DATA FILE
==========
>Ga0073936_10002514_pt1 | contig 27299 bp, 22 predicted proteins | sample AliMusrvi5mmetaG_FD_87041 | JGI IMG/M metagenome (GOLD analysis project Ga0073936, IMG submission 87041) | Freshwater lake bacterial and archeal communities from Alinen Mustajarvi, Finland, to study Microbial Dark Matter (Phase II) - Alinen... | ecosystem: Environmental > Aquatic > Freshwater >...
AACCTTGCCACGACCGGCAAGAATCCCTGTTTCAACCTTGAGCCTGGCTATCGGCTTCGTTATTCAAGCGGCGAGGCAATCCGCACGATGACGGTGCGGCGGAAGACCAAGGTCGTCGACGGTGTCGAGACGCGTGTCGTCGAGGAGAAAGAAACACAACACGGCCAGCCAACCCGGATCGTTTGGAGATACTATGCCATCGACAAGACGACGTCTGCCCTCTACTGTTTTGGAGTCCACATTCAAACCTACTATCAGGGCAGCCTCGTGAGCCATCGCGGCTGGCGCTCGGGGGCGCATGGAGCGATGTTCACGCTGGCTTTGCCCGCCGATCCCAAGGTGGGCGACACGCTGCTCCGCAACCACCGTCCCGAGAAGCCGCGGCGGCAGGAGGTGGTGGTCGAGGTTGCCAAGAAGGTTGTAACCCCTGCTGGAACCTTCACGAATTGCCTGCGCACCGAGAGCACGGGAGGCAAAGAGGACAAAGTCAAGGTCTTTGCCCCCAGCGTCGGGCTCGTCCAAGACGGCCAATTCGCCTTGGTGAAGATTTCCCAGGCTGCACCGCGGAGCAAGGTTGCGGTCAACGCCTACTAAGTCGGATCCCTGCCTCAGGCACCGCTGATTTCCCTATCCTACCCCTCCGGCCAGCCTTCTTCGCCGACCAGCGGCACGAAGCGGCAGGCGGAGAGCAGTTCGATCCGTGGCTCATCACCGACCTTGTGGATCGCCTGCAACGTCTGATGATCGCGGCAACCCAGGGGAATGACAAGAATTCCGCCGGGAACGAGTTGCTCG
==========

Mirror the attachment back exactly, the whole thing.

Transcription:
>Ga0073936_10002514_pt1 | contig 27299 bp, 22 predicted proteins | sample AliMusrvi5mmetaG_FD_87041 | JGI IMG/M metagenome (GOLD analysis project Ga0073936, IMG submission 87041) | Freshwater lake bacterial and archeal communities from Alinen Mustajarvi, Finland, to study Microbial Dark Matter (Phase II) - Alinen... | ecosystem: Environmental > Aquatic > Freshwater >...
AACCTTGCCACGACCGGCAAGAATCCCTGTTTCAACCTTGAGCCTGGCTATCGGCTTCGTTATTCAAGCGGCGAGGCAATCCGCACGATGACGGTGCGGCGGAAGACCAAGGTCGTCGACGGTGTCGAGACGCGTGTCGTCGAGGAGAAAGAAACACAACACGGCCAGCCAACCCGGATCGTTTGGAGATACTATGCCATCGACAAGACGACGTCTGCCCTCTACTGTTTTGGAGTCCACATTCAAACCTACTATCAGGGCAGCCTCGTGAGCCATCGCGGCTGGCGCTCGGGGGCGCATGGAGCGATGTTCACGCTGGCTTTGCCCGCCGATCCCAAGGTGGGCGACACGCTGCTCCGCAACCACCGTCCCGAGAAGCCGCGGCGGCAGGAGGTGGTGGTCGAGGTTGCCAAGAAGGTTGTAACCCCTGCTGGAACCTTCACGAATTGCCTGCGCACCGAGAGCACGGGAGGCAAAGAGGACAAAGTCAAGGTCTTTGCCCCCAGCGTCGGGCTCGTCCAAGACGGCCAATTCGCCTTGGTGAAGATTTCCCAGGCTGCACCGCGGAGCAAGGTTGCGGTCAACGCCTACTAAGTCGGATCCCTGCCTCAGGCACCGCTGATTTCCCTATCCTACCCCTCCGGCCAGCCTTCTTCGCCGACCAGCGGCACGAAGCGGCAGGCGGAGAGCAGTTCGATCCGTGGCTCATCACCGACCTTGTGGATCGCCTGCAACGTCTGATGATCGCGGCAACCCAGGGGAATGACAAGAATTCCGCCGGGAACGAGTTGCTCG